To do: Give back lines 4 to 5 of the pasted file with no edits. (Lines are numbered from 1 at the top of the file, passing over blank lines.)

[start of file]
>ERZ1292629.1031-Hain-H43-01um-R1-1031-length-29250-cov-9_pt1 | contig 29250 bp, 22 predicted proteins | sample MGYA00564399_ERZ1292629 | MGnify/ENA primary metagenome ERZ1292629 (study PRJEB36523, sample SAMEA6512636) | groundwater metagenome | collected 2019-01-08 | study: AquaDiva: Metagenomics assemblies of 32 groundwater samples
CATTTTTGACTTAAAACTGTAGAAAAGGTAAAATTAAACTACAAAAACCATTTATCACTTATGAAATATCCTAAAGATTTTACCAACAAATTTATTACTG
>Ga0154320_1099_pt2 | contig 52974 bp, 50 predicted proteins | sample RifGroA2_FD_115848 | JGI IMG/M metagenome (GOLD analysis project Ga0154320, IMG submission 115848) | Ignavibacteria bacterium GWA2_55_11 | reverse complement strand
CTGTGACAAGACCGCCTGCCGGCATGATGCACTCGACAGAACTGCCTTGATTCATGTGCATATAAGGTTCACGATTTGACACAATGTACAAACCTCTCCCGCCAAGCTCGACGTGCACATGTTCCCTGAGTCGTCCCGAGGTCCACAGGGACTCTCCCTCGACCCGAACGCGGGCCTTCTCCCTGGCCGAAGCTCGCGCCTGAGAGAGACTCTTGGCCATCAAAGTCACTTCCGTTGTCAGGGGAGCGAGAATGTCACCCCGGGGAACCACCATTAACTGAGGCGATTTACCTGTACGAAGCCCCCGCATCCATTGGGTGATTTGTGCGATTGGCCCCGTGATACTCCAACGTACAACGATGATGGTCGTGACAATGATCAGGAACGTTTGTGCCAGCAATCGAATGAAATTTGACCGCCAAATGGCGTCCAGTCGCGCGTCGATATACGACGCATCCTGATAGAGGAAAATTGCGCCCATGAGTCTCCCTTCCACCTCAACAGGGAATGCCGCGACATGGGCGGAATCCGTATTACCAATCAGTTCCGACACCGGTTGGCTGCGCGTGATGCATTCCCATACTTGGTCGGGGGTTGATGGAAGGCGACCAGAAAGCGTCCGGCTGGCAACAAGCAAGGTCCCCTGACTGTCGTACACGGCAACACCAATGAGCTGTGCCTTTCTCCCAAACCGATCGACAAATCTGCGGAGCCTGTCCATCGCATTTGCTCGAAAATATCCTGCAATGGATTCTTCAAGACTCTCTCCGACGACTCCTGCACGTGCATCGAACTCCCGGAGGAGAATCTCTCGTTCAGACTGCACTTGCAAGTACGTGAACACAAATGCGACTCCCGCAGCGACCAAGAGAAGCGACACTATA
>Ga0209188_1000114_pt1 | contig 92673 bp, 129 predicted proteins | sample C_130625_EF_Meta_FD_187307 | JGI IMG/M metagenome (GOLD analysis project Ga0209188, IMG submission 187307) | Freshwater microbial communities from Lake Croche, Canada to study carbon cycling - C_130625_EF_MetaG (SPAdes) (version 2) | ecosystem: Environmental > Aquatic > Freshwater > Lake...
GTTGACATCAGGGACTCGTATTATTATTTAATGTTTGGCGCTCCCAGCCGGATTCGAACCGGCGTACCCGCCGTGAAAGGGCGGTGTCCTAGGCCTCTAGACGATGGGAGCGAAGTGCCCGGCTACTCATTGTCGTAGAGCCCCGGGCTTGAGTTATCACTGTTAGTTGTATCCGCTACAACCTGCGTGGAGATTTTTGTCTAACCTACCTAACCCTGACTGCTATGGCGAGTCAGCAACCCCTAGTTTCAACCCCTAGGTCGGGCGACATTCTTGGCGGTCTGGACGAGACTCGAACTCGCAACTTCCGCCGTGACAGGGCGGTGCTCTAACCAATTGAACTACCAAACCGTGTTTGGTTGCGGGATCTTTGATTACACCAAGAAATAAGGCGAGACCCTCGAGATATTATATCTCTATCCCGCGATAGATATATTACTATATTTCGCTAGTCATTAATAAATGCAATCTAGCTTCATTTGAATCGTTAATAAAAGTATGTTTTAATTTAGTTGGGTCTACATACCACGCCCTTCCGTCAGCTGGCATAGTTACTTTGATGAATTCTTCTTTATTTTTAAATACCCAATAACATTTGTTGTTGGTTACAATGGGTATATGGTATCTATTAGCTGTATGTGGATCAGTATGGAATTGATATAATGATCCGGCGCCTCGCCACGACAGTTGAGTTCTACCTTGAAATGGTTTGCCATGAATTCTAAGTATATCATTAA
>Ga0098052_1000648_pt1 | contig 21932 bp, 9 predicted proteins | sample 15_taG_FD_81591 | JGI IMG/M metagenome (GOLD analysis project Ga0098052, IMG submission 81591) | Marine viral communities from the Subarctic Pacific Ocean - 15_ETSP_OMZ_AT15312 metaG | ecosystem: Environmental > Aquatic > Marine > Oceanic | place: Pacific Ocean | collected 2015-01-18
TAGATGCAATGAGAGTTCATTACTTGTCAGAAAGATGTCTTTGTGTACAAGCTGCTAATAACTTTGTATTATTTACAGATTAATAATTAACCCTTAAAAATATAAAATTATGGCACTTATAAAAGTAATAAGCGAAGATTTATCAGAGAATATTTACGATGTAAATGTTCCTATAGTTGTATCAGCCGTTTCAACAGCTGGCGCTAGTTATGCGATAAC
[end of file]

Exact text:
CTGTGACAAGACCGCCTGCCGGCATGATGCACTCGACAGAACTGCCTTGATTCATGTGCATATAAGGTTCACGATTTGACACAATGTACAAACCTCTCCCGCCAAGCTCGACGTGCACATGTTCCCTGAGTCGTCCCGAGGTCCACAGGGACTCTCCCTCGACCCGAACGCGGGCCTTCTCCCTGGCCGAAGCTCGCGCCTGAGAGAGACTCTTGGCCATCAAAGTCACTTCCGTTGTCAGGGGAGCGAGAATGTCACCCCGGGGAACCACCATTAACTGAGGCGATTTACCTGTACGAAGCCCCCGCATCCATTGGGTGATTTGTGCGATTGGCCCCGTGATACTCCAACGTACAACGATGATGGTCGTGACAATGATCAGGAACGTTTGTGCCAGCAATCGAATGAAATTTGACCGCCAAATGGCGTCCAGTCGCGCGTCGATATACGACGCATCCTGATAGAGGAAAATTGCGCCCATGAGTCTCCCTTCCACCTCAACAGGGAATGCCGCGACATGGGCGGAATCCGTATTACCAATCAGTTCCGACACCGGTTGGCTGCGCGTGATGCATTCCCATACTTGGTCGGGGGTTGATGGAAGGCGACCAGAAAGCGTCCGGCTGGCAACAAGCAAGGTCCCCTGACTGTCGTACACGGCAACACCAATGAGCTGTGCCTTTCTCCCAAACCGATCGACAAATCTGCGGAGCCTGTCCATCGCATTTGCTCGAAAATATCCTGCAATGGATTCTTCAAGACTCTCTCCGACGACTCCTGCACGTGCATCGAACTCCCGGAGGAGAATCTCTCGTTCAGACTGCACTTGCAAGTACGTGAACACAAATGCGACTCCCGCAGCGACCAAGAGAAGCGACACTATA
>Ga0209188_1000114_pt1 | contig 92673 bp, 129 predicted proteins | sample C_130625_EF_Meta_FD_187307 | JGI IMG/M metagenome (GOLD analysis project Ga0209188, IMG submission 187307) | Freshwater microbial communities from Lake Croche, Canada to study carbon cycling - C_130625_EF_MetaG (SPAdes) (version 2) | ecosystem: Environmental > Aquatic > Freshwater > Lake...